SAN FRANCISCO — Spending 12 hours a day away from home is nothing new for San Francisco's white-collar, commuter workforce, which is accustomed to balancing affordable housing with having a job. But with the massive boom in construction projects south of Market Street, blue-collar workers' commutes have become increasingly longer than their cubicle-bound counterparts.

Construction workers are now "booming out," as ironworkers say, from Sacramento and Los Banos, or even Boston, Texas, and Arizona, to cash in on the glut of high-paying union jobs. They sleep in trailers and vans, or rent apartments as they collect some of the country's best wages for professional construction, anywhere between $30 and $50 per hour. Once upon a time, construction laborers lived nearby from their work, but as the city became more expensive, that changed. As of 2006, construction workers are one of the least likely occupation groups to both live and work in San Francisco, according to the Bureau of Labor Statistics.

Luis Juarez is a case in point. He works on the 60-story One Rincon Hill, a pair of towers sprouting up near the base of the Bay Bridge. Juarez lives in Fresno, nearly 200 miles from his construction job. "My own house, my car, everything's there," said Juarez, who has two grown kids.

To avoid eight hours of daily commuting, he rents a trailer in Oakland with his brother-in-law during the week and drives home to Fresno only for the weekends.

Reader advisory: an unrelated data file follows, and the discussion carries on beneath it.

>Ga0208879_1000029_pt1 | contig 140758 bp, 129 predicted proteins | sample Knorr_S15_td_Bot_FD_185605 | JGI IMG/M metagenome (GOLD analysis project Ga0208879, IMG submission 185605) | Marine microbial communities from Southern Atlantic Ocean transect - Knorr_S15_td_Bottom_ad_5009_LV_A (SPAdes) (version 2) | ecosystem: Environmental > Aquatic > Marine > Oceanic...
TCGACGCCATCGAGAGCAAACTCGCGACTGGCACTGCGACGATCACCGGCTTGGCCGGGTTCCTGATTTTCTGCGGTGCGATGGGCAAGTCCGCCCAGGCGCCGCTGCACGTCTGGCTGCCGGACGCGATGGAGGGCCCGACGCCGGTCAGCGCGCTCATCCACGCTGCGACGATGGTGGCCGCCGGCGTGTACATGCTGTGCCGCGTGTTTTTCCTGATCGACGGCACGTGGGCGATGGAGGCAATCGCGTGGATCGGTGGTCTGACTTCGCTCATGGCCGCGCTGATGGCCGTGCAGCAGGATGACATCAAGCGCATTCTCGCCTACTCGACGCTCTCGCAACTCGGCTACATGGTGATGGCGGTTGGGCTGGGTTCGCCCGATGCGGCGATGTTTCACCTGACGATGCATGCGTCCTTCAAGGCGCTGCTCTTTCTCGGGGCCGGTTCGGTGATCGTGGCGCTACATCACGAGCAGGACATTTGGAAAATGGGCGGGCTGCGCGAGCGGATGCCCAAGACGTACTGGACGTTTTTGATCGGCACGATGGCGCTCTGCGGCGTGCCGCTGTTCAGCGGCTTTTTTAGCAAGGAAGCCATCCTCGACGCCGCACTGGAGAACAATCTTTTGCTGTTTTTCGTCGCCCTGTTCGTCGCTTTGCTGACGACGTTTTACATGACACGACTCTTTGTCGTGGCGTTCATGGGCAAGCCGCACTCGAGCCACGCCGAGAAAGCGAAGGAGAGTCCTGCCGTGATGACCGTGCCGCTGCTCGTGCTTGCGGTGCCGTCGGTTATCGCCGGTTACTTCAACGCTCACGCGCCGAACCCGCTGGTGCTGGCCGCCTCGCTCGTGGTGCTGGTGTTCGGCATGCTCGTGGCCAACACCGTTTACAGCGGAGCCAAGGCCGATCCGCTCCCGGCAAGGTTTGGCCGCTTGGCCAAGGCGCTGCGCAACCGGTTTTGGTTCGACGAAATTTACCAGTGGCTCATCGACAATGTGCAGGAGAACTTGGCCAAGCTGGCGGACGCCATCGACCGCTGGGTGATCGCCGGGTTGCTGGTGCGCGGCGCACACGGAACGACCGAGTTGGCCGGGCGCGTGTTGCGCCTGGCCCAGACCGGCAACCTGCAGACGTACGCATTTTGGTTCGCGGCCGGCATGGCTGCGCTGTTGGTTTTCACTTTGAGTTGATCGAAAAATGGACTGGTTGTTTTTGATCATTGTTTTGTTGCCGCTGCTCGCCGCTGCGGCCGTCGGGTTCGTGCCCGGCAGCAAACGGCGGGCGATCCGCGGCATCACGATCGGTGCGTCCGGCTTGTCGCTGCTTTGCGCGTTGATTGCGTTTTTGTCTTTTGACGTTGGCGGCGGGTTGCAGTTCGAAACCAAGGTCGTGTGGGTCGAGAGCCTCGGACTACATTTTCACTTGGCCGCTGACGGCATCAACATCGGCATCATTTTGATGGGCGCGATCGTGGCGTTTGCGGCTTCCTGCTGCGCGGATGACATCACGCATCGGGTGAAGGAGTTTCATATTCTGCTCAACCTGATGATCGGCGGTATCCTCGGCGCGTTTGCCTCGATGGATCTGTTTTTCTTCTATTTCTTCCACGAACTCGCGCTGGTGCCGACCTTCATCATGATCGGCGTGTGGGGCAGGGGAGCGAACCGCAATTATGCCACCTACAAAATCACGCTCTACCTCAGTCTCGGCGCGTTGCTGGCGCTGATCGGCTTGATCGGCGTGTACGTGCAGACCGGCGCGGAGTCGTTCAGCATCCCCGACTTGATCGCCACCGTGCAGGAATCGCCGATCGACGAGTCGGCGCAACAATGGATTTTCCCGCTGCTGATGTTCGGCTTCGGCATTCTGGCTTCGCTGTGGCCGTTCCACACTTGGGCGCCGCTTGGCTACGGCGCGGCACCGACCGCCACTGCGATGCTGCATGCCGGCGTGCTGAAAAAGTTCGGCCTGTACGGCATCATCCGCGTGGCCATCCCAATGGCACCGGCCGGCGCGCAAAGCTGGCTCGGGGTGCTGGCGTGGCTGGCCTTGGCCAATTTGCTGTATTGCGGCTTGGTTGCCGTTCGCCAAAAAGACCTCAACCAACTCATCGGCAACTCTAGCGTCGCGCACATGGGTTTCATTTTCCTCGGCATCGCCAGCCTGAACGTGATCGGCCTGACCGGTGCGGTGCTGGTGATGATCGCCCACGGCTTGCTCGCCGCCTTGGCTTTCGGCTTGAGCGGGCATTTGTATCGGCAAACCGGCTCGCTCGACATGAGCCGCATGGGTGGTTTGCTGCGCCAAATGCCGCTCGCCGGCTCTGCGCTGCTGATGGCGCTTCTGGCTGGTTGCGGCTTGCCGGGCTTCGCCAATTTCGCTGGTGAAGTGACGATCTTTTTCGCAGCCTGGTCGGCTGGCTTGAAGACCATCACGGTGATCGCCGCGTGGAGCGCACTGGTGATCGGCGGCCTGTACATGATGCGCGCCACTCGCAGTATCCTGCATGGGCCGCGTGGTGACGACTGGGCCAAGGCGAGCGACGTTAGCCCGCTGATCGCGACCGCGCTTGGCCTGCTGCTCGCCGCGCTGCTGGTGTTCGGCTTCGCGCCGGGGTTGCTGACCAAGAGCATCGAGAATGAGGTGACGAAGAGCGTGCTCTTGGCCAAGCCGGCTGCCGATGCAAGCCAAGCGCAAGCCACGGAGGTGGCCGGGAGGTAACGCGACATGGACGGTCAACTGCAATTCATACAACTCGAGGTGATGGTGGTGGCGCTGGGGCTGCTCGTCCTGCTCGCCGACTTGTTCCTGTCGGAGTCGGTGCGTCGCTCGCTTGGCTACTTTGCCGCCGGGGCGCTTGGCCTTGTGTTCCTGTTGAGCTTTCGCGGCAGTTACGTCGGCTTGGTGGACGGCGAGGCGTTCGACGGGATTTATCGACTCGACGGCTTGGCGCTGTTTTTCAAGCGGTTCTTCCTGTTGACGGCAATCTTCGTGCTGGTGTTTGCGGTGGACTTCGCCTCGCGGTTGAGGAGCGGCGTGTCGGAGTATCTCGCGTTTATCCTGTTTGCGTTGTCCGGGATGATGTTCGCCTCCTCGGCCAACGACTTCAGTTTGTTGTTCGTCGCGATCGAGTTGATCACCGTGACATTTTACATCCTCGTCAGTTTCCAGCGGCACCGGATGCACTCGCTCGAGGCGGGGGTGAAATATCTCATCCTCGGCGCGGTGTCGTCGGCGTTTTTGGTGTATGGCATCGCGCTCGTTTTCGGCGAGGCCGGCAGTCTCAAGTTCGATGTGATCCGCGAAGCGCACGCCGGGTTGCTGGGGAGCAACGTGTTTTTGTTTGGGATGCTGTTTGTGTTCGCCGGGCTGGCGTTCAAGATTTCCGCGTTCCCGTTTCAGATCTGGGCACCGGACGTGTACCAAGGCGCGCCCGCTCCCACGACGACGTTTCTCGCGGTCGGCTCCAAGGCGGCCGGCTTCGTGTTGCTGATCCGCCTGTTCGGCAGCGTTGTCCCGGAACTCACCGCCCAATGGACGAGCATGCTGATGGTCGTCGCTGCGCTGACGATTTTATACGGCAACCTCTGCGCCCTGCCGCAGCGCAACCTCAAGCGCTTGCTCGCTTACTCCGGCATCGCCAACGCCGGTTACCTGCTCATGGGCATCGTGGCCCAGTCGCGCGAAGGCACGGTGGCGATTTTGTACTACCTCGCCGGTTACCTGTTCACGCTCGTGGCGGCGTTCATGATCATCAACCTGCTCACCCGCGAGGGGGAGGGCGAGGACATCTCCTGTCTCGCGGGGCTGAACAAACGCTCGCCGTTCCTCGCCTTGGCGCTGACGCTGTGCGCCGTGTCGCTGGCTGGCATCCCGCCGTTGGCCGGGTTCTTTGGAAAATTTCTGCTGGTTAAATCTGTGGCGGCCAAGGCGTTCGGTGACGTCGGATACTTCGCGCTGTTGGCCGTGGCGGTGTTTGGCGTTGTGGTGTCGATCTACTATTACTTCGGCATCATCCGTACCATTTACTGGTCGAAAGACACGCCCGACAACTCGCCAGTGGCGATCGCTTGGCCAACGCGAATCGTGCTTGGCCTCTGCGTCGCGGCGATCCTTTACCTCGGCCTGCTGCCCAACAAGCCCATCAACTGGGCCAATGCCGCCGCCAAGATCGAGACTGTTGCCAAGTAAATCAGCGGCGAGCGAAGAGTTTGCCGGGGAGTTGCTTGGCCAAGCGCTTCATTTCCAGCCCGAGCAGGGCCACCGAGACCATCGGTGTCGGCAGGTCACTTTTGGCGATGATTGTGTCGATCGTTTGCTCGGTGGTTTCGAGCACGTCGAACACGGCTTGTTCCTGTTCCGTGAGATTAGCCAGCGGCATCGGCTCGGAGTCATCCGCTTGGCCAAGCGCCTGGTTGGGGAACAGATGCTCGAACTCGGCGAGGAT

Advertisement

"I have other friends who do the same thing," he added.

When the industrial area between Market Street and the Bay Bridge shifted from warehouses to more upscale lofts and dot-coms in the late 1990s, construction employment on the San Francisco peninsula increased rapidly, spiking at

48,100 workers in 2001. Now construction employment is creeping back toward those boom levels. It was only in 2006 that the city saw its first increase in construction employment since the 2002 dot-com bust, and numbers rose to

42,800 from 41,300 in 2005.

South of Market, every view of the horizon features cranes, and the clang of metal on metal echoes throughout the day. Well-heeled residents have already moved in and are sending their nannies and babies out to stroll near the ubiquitous razor wire fences that mark construction zones and empty buildings awaiting demolition.

That increase is due in part to the union work on residential high-rises like One Rincon Hill that are reinventing San Francisco's skyline. As many as 10 percent of the new units being built in San Francisco will be in large buildings in the Transbay and Rincon Hill areas. At least 15 projects are in the works with 400 or more residential units each, and 3,800 of the units will be on Rincon Hill alone, according to the San Francisco Planning Department.

Kurt Haskins, 51 and a resident of Chico some 170 miles northeast, said that if his employer doesn't pay for a hotel, he sleeps in his van on weekdays. He tried sleeping nearby in the South of Market neighborhood once, but after a man opened his car to try to steal tools, he drove to the cozier Marina District.